A zoologist rhapsodizes:

The train to Buffalo isn't just the train to Buffalo, it's the train to everywhere in between New York City and Buffalo. Announcing a train departure properly can't help but have more personality than an airport speaker's monotone statement that 1st class passengers are now welcome to step onto flight somethingoranother going to whothehellreallycares. But there was one guy at Grand Central when I was growing up who could really do it right. I can still remember:

"Now boarding at Gate Number twenty-three, Platform A, Train Number 63, The Lake Shore Limited 2:30 departure for Buffalo. Making station stops at Crrrrrrr-Oton HarmonPoughkeepsieRhinecliff HudsonAllll-Bany Rensselaer. Schnectady. AmsterdamUticaRomeSyracuseRochesterBufffffff-Alo Depew! Continuting on to Erie. Cleveland. Chicago. Connect at Chicago for Allllllllll points west and south. Now departing Gate Number Twenty-Three Alllllll-A-bo-oard!"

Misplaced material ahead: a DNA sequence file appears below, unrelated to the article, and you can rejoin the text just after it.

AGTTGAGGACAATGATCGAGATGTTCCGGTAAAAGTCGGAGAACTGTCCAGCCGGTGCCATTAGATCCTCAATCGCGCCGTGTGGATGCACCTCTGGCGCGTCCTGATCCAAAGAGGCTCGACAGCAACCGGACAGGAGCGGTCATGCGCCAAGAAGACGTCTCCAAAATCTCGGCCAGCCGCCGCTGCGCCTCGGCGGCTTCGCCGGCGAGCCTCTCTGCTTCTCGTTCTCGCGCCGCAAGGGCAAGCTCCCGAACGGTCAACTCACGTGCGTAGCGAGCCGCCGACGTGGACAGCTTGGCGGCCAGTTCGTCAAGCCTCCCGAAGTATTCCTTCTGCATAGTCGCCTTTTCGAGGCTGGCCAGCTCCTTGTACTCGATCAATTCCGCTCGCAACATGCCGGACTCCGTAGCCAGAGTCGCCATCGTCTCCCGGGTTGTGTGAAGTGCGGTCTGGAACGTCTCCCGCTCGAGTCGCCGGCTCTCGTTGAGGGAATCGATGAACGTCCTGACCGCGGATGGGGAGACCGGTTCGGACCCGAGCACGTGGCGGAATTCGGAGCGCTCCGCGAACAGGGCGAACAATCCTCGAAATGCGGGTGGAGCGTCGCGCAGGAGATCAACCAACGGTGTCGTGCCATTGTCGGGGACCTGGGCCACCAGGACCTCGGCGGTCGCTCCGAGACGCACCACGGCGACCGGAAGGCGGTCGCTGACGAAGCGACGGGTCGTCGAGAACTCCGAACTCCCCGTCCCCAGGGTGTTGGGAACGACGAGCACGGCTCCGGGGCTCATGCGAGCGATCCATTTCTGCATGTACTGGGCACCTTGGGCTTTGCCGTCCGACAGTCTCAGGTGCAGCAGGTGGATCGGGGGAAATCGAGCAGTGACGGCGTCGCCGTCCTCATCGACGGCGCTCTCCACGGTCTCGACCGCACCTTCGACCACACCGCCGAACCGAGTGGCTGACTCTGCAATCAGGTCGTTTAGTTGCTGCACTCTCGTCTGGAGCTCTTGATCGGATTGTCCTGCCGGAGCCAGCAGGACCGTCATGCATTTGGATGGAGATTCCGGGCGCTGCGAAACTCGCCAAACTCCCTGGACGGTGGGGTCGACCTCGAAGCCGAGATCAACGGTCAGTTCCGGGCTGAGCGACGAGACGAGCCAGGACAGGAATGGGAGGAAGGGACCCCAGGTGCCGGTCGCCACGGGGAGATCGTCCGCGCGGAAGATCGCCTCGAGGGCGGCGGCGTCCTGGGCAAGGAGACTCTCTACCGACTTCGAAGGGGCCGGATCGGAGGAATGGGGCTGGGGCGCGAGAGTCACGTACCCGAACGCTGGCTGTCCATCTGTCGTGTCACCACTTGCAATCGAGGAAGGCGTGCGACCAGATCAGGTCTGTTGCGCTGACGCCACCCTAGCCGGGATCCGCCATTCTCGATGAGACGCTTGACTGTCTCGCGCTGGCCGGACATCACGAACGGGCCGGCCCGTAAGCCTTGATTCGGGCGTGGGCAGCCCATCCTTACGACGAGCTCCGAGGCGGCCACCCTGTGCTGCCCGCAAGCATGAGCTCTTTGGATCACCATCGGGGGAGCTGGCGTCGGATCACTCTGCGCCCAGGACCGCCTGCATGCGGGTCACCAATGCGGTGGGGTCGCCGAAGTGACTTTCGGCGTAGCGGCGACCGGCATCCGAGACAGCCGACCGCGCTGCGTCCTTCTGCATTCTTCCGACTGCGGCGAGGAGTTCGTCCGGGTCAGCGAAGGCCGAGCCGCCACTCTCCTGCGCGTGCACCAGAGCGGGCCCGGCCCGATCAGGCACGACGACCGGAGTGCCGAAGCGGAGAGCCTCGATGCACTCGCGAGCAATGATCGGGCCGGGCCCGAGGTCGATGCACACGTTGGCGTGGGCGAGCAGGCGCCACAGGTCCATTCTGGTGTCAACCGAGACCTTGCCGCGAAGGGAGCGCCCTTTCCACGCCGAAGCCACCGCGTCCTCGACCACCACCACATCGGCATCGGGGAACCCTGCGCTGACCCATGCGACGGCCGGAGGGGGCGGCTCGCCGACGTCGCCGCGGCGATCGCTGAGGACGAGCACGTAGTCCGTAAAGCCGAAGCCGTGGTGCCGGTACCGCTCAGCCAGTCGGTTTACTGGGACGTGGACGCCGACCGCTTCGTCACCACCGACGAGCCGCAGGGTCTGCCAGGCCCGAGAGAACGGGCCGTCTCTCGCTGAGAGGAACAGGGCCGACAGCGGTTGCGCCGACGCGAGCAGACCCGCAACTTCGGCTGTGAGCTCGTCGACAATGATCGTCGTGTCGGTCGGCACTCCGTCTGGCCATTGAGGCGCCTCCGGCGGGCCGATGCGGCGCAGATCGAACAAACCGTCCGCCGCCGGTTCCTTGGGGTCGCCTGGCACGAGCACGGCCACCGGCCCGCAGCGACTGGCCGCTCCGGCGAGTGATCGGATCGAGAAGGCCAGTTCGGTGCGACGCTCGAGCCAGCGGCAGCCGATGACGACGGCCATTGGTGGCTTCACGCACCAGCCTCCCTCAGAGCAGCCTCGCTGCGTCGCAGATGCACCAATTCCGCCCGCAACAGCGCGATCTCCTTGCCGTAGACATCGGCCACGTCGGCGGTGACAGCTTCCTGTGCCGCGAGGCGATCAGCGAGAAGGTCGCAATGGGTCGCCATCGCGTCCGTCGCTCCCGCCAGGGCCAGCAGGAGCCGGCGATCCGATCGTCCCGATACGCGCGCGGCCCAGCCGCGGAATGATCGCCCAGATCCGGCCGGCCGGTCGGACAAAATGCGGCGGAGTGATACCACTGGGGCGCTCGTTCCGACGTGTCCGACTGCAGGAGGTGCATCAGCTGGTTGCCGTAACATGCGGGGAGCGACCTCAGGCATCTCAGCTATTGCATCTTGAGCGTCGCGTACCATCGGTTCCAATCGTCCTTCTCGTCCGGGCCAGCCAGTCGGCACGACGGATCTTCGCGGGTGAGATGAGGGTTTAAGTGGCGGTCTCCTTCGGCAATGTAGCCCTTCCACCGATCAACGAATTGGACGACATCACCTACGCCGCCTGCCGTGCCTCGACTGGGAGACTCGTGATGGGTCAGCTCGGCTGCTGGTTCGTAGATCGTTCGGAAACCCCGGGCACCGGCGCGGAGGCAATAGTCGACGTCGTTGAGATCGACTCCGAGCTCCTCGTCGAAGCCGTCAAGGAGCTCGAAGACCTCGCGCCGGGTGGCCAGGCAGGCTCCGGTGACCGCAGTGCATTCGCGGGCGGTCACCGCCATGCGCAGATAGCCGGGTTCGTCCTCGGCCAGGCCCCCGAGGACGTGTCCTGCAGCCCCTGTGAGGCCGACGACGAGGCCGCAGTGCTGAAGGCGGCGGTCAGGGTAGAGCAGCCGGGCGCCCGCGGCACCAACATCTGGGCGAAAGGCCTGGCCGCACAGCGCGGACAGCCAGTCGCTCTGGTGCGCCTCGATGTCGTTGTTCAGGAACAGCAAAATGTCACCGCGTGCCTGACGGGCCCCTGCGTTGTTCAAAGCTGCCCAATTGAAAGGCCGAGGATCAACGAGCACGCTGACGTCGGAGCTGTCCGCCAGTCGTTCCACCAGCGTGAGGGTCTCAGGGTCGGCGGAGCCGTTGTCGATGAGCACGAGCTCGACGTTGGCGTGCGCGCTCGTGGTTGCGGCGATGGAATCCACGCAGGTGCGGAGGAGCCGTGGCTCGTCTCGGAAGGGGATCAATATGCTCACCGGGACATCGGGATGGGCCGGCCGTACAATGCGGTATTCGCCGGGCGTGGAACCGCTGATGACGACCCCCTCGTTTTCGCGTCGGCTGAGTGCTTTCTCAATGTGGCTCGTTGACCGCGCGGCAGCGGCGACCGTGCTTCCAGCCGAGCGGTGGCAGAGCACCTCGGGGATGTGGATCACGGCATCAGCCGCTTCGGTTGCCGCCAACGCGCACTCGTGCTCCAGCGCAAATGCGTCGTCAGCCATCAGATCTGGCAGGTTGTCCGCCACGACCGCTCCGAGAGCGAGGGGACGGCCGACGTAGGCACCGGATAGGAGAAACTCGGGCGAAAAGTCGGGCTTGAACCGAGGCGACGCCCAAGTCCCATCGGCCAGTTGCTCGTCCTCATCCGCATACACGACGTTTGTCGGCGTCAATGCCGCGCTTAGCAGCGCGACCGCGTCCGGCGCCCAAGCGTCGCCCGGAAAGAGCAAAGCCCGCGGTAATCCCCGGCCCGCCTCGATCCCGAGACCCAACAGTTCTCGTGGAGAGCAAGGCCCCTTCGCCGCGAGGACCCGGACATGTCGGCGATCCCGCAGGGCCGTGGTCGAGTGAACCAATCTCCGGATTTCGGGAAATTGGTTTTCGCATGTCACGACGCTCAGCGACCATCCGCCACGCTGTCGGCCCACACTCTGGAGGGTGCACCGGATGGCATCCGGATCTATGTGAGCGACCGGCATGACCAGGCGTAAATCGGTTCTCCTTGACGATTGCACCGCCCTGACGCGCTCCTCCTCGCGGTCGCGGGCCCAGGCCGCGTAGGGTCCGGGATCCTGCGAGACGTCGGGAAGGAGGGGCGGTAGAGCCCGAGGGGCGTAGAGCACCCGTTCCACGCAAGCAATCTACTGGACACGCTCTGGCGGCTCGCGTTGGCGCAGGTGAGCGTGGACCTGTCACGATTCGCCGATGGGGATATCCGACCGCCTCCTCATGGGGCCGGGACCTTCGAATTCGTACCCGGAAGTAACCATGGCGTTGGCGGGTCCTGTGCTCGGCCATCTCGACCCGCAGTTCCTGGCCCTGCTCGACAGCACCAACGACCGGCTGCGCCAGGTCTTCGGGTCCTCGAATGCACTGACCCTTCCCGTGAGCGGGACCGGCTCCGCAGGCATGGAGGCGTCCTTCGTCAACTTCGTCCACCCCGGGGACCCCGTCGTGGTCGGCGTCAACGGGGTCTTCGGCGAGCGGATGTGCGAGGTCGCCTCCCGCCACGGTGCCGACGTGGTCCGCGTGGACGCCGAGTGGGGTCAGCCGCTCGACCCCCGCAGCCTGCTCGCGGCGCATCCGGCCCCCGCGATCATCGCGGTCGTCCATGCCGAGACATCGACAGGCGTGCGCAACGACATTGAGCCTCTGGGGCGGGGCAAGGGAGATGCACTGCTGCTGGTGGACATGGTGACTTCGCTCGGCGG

It had rhythm and poetry. It was a performance in the spoken word. And I miss that magic.

It's appropriate on the eve of my own wedding, but my favorite poem about trains is "The Whitsun Weddings." It's here. You won't regret the read.

We want to hear what you think about this article. Submit a letter to the editor or write to letters@theatlantic.com.